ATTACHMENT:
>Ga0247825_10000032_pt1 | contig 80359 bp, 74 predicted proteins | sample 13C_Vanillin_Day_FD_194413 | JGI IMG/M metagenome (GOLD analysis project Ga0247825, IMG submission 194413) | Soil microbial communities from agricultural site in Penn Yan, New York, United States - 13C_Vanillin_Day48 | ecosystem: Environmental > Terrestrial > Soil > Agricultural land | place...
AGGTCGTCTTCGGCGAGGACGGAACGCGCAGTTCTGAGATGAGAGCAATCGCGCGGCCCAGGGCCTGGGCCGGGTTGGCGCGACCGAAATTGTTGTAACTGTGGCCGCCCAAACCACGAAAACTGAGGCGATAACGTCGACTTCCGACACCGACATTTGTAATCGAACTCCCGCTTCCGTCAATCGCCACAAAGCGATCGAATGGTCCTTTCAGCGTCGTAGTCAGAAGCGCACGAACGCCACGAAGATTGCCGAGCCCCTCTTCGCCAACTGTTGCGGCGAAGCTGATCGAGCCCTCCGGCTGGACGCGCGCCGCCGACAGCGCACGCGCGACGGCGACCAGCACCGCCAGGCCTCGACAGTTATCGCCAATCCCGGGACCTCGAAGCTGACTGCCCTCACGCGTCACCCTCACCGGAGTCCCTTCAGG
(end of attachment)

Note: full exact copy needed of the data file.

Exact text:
>Ga0247825_10000032_pt1 | contig 80359 bp, 74 predicted proteins | sample 13C_Vanillin_Day_FD_194413 | JGI IMG/M metagenome (GOLD analysis project Ga0247825, IMG submission 194413) | Soil microbial communities from agricultural site in Penn Yan, New York, United States - 13C_Vanillin_Day48 | ecosystem: Environmental > Terrestrial > Soil > Agricultural land | place...
AGGTCGTCTTCGGCGAGGACGGAACGCGCAGTTCTGAGATGAGAGCAATCGCGCGGCCCAGGGCCTGGGCCGGGTTGGCGCGACCGAAATTGTTGTAACTGTGGCCGCCCAAACCACGAAAACTGAGGCGATAACGTCGACTTCCGACACCGACATTTGTAATCGAACTCCCGCTTCCGTCAATCGCCACAAAGCGATCGAATGGTCCTTTCAGCGTCGTAGTCAGAAGCGCACGAACGCCACGAAGATTGCCGAGCCCCTCTTCGCCAACTGTTGCGGCGAAGCTGATCGAGCCCTCCGGCTGGACGCGCGCCGCCGACAGCGCACGCGCGACGGCGACCAGCACCGCCAGGCCTCGACAGTTATCGCCAATCCCGGGACCTCGAAGCTGACTGCCCTCACGCGTCACCCTCACCGGAGTCCCTTCAGG